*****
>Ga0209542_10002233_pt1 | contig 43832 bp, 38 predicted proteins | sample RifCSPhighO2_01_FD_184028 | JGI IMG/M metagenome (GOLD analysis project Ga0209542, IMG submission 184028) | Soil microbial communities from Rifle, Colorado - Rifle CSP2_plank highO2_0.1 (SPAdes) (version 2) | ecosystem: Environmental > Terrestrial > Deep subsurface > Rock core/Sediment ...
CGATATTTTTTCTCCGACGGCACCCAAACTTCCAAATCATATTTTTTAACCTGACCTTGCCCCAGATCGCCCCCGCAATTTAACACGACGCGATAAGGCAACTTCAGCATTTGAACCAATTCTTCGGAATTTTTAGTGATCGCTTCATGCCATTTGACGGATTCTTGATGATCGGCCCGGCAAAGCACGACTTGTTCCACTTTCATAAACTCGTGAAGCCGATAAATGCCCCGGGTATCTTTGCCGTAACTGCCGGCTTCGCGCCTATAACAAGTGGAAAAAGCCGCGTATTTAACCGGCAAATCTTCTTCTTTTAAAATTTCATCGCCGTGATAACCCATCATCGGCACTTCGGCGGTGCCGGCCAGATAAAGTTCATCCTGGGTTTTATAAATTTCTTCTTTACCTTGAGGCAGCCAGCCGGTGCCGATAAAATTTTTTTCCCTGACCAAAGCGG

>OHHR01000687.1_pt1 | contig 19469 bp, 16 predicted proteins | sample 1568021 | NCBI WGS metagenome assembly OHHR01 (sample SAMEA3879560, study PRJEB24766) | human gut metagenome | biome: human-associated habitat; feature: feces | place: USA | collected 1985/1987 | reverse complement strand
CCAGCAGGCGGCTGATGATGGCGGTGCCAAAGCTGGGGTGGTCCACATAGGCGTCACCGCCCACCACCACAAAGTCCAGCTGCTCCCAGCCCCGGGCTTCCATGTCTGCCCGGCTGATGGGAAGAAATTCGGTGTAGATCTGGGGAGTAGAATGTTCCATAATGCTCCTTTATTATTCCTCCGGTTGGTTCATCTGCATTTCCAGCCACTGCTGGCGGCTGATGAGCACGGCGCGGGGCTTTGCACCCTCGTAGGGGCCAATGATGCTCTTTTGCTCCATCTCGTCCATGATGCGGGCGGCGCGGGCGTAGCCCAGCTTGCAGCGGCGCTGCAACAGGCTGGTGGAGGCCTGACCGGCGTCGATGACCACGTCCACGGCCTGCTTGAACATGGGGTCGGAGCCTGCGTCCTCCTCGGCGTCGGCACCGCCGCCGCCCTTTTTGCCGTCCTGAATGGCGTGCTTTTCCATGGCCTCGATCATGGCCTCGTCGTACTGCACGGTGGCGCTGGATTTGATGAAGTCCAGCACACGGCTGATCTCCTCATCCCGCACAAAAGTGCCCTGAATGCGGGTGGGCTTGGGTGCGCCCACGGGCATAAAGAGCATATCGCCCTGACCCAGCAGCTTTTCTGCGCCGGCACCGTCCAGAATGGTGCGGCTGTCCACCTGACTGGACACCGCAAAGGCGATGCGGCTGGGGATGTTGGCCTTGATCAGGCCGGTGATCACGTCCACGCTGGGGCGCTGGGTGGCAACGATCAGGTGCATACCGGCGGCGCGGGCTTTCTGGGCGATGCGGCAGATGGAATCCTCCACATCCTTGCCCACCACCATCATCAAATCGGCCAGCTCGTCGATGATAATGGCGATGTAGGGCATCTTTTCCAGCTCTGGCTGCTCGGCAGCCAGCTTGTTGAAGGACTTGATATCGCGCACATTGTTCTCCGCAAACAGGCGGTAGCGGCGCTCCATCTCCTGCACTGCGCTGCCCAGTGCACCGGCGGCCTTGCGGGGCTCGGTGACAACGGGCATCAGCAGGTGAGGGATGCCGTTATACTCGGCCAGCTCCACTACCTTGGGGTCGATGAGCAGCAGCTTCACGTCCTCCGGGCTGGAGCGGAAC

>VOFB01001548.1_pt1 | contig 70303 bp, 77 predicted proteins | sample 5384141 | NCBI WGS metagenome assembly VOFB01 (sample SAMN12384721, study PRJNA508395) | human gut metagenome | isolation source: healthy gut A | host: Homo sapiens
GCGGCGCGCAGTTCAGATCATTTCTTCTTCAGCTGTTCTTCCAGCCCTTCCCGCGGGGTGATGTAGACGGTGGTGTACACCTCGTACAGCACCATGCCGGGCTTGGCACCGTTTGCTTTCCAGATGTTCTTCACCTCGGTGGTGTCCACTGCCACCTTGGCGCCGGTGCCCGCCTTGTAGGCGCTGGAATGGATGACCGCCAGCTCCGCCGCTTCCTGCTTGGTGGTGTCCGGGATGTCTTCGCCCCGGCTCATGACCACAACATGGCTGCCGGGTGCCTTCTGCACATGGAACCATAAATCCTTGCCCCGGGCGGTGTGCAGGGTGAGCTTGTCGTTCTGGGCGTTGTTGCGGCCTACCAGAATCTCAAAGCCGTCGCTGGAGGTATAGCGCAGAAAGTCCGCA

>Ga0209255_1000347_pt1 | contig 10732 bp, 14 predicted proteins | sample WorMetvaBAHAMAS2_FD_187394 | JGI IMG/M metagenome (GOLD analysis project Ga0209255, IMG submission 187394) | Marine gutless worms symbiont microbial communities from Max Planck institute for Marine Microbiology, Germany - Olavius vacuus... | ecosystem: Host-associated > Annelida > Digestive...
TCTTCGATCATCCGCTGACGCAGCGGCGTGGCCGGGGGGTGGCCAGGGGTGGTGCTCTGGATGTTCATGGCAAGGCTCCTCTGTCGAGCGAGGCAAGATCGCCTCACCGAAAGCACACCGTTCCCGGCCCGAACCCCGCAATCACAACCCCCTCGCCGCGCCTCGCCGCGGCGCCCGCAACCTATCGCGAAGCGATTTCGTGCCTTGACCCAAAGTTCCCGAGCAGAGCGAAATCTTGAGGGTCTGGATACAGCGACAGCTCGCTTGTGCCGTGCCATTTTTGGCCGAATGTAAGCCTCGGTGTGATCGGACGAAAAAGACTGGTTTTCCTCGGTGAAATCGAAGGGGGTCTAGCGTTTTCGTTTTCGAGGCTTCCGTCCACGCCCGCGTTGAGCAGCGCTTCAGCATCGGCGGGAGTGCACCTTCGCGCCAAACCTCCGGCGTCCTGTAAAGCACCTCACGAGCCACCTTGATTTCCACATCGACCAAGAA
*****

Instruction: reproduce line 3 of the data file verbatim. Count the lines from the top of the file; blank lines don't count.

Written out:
>OHHR01000687.1_pt1 | contig 19469 bp, 16 predicted proteins | sample 1568021 | NCBI WGS metagenome assembly OHHR01 (sample SAMEA3879560, study PRJEB24766) | human gut metagenome | biome: human-associated habitat; feature: feces | place: USA | collected 1985/1987 | reverse complement strand